Stock - UAE Corporate tax
For non-UAE based individuals with investment exposures in the country, there is a good deal of flexibility within the corporate tax regime. But overseas businesses will need to engage in close scrutiny. Image Credit: Vijith Pulikkal/Gulf News

Foreign companies and non-UAE resident individuals (collectively ‘non-residents’) might get a bit confounded by the UAE corporate tax compliance requirements.

A non-resident deriving only ‘state sourced income’ and does not have a UAE ‘permanent establishment’ is not required to register for corporate tax. But this doesn’t apply to those foreign companies having a ‘nexus’ in the UAE.

Specific situations apply to non-UAE resident individuals.

For non-residents, it is of significance to understand three prime concepts namely:

  1. Having a permanent establishment in the UAE.
  2. Deriving UAE-sourced income (‘state-sourced income’).
  3. • Having a 'nexus' in the UAE.

State-sourced income earned by non-residents covers:

  1. Income derived from a resident person - UAE companies, corporate tax-registered individuals and other specified payors.
  2. Income derived from another non-resident persons attributable to their UAE permanent establishment.
  3. Income accrued or derived from activities performed, assets located, capital invested, rights used, or services performed or benefitted from in the UAE. The category includes income from the sale of goods in the UAE, from services rendered/utilised in the UAE, from the use or right to use IPR (intellectual property rights) in the UAE, etc.

Non-residents earning state-sourced income would generally not be required to register for corporate tax.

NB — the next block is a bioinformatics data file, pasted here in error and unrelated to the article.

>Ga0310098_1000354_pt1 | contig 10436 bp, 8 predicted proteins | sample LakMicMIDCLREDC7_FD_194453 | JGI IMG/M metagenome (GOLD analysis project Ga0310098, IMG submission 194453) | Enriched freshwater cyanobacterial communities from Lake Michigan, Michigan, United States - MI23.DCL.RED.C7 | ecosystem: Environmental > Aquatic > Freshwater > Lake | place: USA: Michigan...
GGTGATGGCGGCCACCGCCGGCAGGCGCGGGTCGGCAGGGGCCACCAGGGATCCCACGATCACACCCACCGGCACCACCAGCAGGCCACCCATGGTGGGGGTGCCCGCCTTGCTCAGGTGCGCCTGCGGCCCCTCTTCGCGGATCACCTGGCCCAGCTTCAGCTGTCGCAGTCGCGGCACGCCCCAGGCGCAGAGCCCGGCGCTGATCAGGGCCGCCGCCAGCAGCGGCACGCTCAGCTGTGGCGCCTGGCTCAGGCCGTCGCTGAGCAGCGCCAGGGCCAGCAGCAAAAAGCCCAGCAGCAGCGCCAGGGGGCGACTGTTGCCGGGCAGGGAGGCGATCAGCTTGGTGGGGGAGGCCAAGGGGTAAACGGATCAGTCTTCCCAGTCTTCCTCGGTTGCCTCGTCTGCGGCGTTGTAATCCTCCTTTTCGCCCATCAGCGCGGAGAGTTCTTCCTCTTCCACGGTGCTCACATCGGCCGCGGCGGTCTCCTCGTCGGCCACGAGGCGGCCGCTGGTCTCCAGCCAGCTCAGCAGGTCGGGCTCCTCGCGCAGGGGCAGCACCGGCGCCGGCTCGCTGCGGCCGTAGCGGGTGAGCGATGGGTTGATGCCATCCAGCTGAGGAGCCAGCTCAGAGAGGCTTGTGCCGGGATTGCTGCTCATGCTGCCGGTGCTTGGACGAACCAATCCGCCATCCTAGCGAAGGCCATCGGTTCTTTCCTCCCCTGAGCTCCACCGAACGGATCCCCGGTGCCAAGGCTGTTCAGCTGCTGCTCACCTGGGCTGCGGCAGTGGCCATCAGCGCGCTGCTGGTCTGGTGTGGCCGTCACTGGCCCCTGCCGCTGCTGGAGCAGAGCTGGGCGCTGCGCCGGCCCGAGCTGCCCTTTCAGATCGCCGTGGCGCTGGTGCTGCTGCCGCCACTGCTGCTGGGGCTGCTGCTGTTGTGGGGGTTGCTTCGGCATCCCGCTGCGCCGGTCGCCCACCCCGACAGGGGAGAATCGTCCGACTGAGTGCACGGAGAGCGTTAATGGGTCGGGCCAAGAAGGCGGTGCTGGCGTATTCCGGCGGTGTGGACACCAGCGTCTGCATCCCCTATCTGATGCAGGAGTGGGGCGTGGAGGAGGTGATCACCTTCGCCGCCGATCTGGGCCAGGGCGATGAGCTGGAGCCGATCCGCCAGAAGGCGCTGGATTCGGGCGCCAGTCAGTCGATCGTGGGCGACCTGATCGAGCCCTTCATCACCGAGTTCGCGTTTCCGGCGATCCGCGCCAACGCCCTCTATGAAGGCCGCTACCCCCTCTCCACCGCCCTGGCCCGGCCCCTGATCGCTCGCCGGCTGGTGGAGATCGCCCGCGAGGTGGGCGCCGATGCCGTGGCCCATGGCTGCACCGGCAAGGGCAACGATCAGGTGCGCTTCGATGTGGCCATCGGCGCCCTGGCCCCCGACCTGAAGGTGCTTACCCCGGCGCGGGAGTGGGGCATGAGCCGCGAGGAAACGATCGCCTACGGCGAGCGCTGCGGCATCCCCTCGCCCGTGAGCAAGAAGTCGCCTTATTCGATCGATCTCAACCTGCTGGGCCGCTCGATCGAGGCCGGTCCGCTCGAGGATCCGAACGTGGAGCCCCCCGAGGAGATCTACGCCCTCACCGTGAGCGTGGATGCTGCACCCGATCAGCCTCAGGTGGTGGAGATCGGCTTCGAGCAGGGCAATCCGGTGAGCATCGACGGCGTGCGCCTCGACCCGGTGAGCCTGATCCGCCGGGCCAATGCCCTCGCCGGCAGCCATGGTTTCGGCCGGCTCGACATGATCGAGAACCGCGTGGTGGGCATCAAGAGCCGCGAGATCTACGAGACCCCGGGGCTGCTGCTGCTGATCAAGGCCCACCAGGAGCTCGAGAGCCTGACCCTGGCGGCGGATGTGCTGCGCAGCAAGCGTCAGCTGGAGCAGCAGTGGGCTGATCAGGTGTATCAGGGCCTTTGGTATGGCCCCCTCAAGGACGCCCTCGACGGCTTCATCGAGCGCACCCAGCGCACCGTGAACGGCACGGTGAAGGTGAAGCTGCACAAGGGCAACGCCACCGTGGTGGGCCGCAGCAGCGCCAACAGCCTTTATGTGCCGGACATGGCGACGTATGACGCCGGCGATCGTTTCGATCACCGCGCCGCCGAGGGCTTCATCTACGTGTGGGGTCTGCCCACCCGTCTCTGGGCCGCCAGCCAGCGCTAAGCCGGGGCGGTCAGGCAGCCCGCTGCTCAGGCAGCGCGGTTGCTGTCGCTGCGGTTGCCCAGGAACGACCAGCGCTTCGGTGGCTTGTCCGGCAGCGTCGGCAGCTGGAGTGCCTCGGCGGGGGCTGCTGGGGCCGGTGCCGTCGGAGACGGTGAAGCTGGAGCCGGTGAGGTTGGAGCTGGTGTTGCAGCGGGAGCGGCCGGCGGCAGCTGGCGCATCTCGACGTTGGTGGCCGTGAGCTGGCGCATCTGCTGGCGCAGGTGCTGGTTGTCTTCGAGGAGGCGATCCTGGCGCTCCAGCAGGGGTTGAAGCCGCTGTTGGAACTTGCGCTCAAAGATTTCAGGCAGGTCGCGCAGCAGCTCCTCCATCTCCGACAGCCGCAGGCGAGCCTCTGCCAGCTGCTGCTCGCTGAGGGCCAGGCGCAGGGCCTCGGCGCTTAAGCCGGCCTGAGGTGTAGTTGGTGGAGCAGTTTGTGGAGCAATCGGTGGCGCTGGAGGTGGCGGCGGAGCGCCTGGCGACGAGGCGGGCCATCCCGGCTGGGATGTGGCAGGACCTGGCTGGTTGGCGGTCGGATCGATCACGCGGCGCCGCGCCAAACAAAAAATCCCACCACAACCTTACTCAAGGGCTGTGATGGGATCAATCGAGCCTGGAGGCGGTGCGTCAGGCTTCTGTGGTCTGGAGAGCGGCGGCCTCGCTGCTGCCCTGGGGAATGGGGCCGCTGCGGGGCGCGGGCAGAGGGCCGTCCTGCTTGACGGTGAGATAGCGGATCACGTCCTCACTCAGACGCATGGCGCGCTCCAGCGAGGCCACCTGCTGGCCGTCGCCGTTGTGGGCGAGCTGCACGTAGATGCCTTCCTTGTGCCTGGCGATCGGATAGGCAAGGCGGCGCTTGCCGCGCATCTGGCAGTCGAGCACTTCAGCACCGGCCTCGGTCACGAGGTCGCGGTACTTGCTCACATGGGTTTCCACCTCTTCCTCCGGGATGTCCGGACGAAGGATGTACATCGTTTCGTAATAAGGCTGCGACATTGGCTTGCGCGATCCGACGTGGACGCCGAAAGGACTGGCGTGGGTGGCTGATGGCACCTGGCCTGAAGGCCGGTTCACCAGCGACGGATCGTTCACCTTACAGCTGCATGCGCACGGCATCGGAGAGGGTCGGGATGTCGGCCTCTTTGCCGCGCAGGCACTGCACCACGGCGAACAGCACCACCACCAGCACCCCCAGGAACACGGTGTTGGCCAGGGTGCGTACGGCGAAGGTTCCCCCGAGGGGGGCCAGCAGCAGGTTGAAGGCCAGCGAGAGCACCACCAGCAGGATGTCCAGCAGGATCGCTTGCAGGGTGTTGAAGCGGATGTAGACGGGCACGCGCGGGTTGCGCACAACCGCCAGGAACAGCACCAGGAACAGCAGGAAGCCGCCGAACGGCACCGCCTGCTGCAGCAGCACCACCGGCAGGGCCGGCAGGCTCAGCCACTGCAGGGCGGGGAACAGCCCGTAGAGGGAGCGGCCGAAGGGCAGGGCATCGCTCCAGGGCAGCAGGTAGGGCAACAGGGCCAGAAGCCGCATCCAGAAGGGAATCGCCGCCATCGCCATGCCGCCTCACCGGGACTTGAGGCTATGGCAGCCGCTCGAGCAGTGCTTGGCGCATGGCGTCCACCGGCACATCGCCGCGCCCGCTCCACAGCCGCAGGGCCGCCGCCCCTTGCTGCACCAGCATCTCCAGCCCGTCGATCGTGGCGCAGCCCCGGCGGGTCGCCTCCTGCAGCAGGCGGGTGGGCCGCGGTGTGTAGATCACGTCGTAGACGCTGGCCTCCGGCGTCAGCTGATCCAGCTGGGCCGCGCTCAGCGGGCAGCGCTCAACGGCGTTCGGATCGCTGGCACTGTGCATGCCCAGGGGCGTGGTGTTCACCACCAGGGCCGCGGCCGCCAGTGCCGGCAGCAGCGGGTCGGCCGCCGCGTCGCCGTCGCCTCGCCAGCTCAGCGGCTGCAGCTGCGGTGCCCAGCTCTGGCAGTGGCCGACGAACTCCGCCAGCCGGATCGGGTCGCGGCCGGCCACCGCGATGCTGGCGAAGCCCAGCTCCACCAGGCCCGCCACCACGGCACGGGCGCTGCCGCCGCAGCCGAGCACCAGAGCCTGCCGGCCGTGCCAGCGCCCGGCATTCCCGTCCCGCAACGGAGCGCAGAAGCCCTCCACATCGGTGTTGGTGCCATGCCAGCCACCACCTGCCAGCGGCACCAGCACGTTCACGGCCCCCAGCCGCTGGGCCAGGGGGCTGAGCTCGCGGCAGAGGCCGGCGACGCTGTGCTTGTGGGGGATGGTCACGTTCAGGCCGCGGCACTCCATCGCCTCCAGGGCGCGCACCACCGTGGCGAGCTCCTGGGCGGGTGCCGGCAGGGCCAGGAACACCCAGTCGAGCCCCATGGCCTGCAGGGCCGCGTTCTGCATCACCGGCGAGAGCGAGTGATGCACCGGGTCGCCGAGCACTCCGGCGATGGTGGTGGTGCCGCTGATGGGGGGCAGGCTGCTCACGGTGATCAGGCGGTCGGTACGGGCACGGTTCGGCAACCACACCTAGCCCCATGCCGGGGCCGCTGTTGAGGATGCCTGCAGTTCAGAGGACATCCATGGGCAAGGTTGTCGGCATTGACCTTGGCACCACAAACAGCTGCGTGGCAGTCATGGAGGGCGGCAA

But does the non-registration mean that non-residents’ income go untaxed? No.

Specified categories of state-sourced income would be subject to withholding taxes, which means that the UAE payor would be required to deduct taxes from the payments made to non-residents and deposit the same with the tax authorities. The current rate of withholding tax is 0 per cent.

Permanent establishment

The concept of permanent establishment is evolving with growing tax litigation in many jurisdictions. Typically, a branch, office, place of management in the UAE, presence of employees beyond a specified period in a country could create a permanent establishment in that country.

A foreign company having a permanent establishment in the UAE is required to obtain corporate tax registration. Once registered, income attributable to such a permanent establishment would be subject to corporate tax. It is important to note that any other global income of the foreign company would not come in the purview of the tax.

For non-UAE resident individuals, if the revenue from business or business activities conducted in the UAE exceeds Dh1 million, such individuals would be required to obtain corporate tax registration. Wages, investment income and real estate income should remain outside the purview of CT.

UAE nexus and real estate

Foreign companies shall have a nexus in the UAE if they earns income from any immovable property situated in the UAE. Income from immovable property shall include that derived from the ‘right in rem’ (which essentially means legal rights to a property), sale, disposal, assignment, direct use, letting, including subletting and any other form of exploitation of the immovable property.

Though income from real estate located in the UAE is also a state-sourced income that does not trigger corporate tax registration, foreign companies earning such real estate income should register under the nexus theory.

Individuals earning real estate income should generally be outside the purview of the tax.

Non-resident persons deriving business income within or from UAE must assess the tax compliance requirements. Additionally, double tax avoidance agreements– tax treaties between UAE and respective countries - would play a vital role in determining the net tax impact on such non-residents.

As much as for UAE businesses, it is important for non-residents to ask the right questions about UAE taxation.